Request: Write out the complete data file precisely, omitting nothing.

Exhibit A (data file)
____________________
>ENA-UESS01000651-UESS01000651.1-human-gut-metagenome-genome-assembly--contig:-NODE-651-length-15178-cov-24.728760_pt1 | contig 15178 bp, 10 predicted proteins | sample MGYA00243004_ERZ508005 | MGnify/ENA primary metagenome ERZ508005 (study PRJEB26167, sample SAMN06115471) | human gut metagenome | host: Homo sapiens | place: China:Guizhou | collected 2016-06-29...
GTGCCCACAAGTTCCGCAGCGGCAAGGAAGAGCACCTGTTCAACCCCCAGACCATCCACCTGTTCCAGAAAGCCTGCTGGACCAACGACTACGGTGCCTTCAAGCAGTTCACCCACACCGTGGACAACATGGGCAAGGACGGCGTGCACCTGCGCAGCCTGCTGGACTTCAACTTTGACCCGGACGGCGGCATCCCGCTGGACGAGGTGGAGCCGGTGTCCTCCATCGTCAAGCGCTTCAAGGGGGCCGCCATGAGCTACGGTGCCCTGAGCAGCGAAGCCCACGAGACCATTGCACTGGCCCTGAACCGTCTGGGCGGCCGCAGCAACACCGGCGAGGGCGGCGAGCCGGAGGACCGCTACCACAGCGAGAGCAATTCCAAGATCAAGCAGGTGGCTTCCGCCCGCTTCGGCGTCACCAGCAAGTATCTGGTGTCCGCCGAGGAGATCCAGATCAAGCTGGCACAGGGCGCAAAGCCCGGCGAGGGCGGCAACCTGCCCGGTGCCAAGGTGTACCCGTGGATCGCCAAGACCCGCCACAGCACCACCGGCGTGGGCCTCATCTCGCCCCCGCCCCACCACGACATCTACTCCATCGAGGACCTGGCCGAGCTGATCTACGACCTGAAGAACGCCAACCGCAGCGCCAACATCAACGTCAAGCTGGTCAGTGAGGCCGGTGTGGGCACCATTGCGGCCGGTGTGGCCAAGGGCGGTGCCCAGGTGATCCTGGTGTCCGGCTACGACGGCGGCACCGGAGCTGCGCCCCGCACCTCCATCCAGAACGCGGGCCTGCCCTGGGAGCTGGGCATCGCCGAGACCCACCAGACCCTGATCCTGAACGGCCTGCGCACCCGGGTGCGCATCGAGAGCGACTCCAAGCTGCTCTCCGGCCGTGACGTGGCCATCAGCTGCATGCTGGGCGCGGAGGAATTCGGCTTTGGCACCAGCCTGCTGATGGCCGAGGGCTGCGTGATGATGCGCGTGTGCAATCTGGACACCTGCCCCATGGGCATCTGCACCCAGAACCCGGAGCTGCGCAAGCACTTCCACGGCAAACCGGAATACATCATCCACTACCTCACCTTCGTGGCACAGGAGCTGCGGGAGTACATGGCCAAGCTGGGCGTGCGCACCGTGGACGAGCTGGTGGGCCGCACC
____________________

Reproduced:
>ENA-UESS01000651-UESS01000651.1-human-gut-metagenome-genome-assembly--contig:-NODE-651-length-15178-cov-24.728760_pt1 | contig 15178 bp, 10 predicted proteins | sample MGYA00243004_ERZ508005 | MGnify/ENA primary metagenome ERZ508005 (study PRJEB26167, sample SAMN06115471) | human gut metagenome | host: Homo sapiens | place: China:Guizhou | collected 2016-06-29...
GTGCCCACAAGTTCCGCAGCGGCAAGGAAGAGCACCTGTTCAACCCCCAGACCATCCACCTGTTCCAGAAAGCCTGCTGGACCAACGACTACGGTGCCTTCAAGCAGTTCACCCACACCGTGGACAACATGGGCAAGGACGGCGTGCACCTGCGCAGCCTGCTGGACTTCAACTTTGACCCGGACGGCGGCATCCCGCTGGACGAGGTGGAGCCGGTGTCCTCCATCGTCAAGCGCTTCAAGGGGGCCGCCATGAGCTACGGTGCCCTGAGCAGCGAAGCCCACGAGACCATTGCACTGGCCCTGAACCGTCTGGGCGGCCGCAGCAACACCGGCGAGGGCGGCGAGCCGGAGGACCGCTACCACAGCGAGAGCAATTCCAAGATCAAGCAGGTGGCTTCCGCCCGCTTCGGCGTCACCAGCAAGTATCTGGTGTCCGCCGAGGAGATCCAGATCAAGCTGGCACAGGGCGCAAAGCCCGGCGAGGGCGGCAACCTGCCCGGTGCCAAGGTGTACCCGTGGATCGCCAAGACCCGCCACAGCACCACCGGCGTGGGCCTCATCTCGCCCCCGCCCCACCACGACATCTACTCCATCGAGGACCTGGCCGAGCTGATCTACGACCTGAAGAACGCCAACCGCAGCGCCAACATCAACGTCAAGCTGGTCAGTGAGGCCGGTGTGGGCACCATTGCGGCCGGTGTGGCCAAGGGCGGTGCCCAGGTGATCCTGGTGTCCGGCTACGACGGCGGCACCGGAGCTGCGCCCCGCACCTCCATCCAGAACGCGGGCCTGCCCTGGGAGCTGGGCATCGCCGAGACCCACCAGACCCTGATCCTGAACGGCCTGCGCACCCGGGTGCGCATCGAGAGCGACTCCAAGCTGCTCTCCGGCCGTGACGTGGCCATCAGCTGCATGCTGGGCGCGGAGGAATTCGGCTTTGGCACCAGCCTGCTGATGGCCGAGGGCTGCGTGATGATGCGCGTGTGCAATCTGGACACCTGCCCCATGGGCATCTGCACCCAGAACCCGGAGCTGCGCAAGCACTTCCACGGCAAACCGGAATACATCATCCACTACCTCACCTTCGTGGCACAGGAGCTGCGGGAGTACATGGCCAAGCTGGGCGTGCGCACCGTGGACGAGCTGGTGGGCCGCACC